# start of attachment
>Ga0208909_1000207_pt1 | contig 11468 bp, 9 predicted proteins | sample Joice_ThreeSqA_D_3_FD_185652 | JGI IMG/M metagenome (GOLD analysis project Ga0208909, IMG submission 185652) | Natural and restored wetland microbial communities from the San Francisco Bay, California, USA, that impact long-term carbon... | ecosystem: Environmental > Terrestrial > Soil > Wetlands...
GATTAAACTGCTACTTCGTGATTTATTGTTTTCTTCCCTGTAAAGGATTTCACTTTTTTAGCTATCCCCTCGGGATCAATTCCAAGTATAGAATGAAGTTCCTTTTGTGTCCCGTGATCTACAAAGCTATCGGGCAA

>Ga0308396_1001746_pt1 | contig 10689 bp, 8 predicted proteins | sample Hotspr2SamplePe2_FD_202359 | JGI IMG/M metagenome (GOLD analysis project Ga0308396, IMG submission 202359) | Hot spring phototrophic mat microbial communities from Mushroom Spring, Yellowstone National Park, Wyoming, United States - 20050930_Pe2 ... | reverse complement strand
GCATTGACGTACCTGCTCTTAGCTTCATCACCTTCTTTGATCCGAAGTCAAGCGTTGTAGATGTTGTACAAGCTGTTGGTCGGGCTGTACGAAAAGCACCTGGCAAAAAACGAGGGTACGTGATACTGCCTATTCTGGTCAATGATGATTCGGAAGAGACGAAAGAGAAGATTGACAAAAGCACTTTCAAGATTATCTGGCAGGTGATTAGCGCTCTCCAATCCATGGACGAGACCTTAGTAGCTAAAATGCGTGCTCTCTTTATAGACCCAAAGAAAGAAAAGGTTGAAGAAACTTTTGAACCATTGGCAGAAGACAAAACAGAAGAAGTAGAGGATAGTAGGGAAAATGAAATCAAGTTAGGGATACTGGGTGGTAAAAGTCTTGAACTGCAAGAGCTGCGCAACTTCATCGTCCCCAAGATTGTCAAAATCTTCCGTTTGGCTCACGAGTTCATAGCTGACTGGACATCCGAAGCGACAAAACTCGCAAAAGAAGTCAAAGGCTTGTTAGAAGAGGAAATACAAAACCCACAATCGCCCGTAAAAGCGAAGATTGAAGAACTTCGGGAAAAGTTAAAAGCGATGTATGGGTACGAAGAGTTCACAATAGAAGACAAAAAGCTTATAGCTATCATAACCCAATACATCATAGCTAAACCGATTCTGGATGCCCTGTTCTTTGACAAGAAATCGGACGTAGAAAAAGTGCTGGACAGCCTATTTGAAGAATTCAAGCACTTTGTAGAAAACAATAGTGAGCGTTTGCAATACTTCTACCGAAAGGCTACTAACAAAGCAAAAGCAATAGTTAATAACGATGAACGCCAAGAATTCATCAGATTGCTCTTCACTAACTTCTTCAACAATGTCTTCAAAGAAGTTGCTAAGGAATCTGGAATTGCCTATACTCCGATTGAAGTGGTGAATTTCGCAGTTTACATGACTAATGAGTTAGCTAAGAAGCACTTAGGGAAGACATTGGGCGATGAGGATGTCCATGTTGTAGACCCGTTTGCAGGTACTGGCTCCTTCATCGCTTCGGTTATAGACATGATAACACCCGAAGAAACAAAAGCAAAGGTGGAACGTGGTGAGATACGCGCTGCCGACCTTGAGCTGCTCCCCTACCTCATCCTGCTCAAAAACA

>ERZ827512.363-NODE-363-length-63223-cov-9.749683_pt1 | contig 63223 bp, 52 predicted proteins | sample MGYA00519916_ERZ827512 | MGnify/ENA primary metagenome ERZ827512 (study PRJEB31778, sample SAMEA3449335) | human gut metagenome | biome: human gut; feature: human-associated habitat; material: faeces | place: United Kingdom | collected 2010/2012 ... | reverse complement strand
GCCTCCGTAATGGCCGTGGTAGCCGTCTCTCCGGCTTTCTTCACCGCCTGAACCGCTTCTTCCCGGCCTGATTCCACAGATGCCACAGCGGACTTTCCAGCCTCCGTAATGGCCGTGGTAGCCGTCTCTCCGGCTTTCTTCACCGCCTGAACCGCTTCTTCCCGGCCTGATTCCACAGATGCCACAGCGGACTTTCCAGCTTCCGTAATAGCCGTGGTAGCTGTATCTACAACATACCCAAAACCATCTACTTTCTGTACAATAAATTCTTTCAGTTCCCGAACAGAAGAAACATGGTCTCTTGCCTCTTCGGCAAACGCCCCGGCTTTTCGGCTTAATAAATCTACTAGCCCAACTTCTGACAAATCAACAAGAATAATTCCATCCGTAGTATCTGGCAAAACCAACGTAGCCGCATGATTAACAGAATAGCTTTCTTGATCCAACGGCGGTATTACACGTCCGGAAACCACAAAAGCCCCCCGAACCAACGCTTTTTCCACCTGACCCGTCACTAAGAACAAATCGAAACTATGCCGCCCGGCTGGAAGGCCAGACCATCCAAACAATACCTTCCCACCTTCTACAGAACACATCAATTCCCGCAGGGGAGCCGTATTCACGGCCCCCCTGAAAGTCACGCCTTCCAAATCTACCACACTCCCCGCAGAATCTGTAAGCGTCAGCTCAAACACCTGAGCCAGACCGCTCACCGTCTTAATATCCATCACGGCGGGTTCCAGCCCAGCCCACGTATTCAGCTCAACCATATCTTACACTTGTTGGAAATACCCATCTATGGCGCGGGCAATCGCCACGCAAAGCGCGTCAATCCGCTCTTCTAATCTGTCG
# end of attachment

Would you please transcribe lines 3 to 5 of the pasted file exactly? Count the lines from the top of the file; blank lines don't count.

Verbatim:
>Ga0308396_1001746_pt1 | contig 10689 bp, 8 predicted proteins | sample Hotspr2SamplePe2_FD_202359 | JGI IMG/M metagenome (GOLD analysis project Ga0308396, IMG submission 202359) | Hot spring phototrophic mat microbial communities from Mushroom Spring, Yellowstone National Park, Wyoming, United States - 20050930_Pe2 ... | reverse complement strand
GCATTGACGTACCTGCTCTTAGCTTCATCACCTTCTTTGATCCGAAGTCAAGCGTTGTAGATGTTGTACAAGCTGTTGGTCGGGCTGTACGAAAAGCACCTGGCAAAAAACGAGGGTACGTGATACTGCCTATTCTGGTCAATGATGATTCGGAAGAGACGAAAGAGAAGATTGACAAAAGCACTTTCAAGATTATCTGGCAGGTGATTAGCGCTCTCCAATCCATGGACGAGACCTTAGTAGCTAAAATGCGTGCTCTCTTTATAGACCCAAAGAAAGAAAAGGTTGAAGAAACTTTTGAACCATTGGCAGAAGACAAAACAGAAGAAGTAGAGGATAGTAGGGAAAATGAAATCAAGTTAGGGATACTGGGTGGTAAAAGTCTTGAACTGCAAGAGCTGCGCAACTTCATCGTCCCCAAGATTGTCAAAATCTTCCGTTTGGCTCACGAGTTCATAGCTGACTGGACATCCGAAGCGACAAAACTCGCAAAAGAAGTCAAAGGCTTGTTAGAAGAGGAAATACAAAACCCACAATCGCCCGTAAAAGCGAAGATTGAAGAACTTCGGGAAAAGTTAAAAGCGATGTATGGGTACGAAGAGTTCACAATAGAAGACAAAAAGCTTATAGCTATCATAACCCAATACATCATAGCTAAACCGATTCTGGATGCCCTGTTCTTTGACAAGAAATCGGACGTAGAAAAAGTGCTGGACAGCCTATTTGAAGAATTCAAGCACTTTGTAGAAAACAATAGTGAGCGTTTGCAATACTTCTACCGAAAGGCTACTAACAAAGCAAAAGCAATAGTTAATAACGATGAACGCCAAGAATTCATCAGATTGCTCTTCACTAACTTCTTCAACAATGTCTTCAAAGAAGTTGCTAAGGAATCTGGAATTGCCTATACTCCGATTGAAGTGGTGAATTTCGCAGTTTACATGACTAATGAGTTAGCTAAGAAGCACTTAGGGAAGACATTGGGCGATGAGGATGTCCATGTTGTAGACCCGTTTGCAGGTACTGGCTCCTTCATCGCTTCGGTTATAGACATGATAACACCCGAAGAAACAAAAGCAAAGGTGGAACGTGGTGAGATACGCGCTGCCGACCTTGAGCTGCTCCCCTACCTCATCCTGCTCAAAAACA

>ERZ827512.363-NODE-363-length-63223-cov-9.749683_pt1 | contig 63223 bp, 52 predicted proteins | sample MGYA00519916_ERZ827512 | MGnify/ENA primary metagenome ERZ827512 (study PRJEB31778, sample SAMEA3449335) | human gut metagenome | biome: human gut; feature: human-associated habitat; material: faeces | place: United Kingdom | collected 2010/2012 ... | reverse complement strand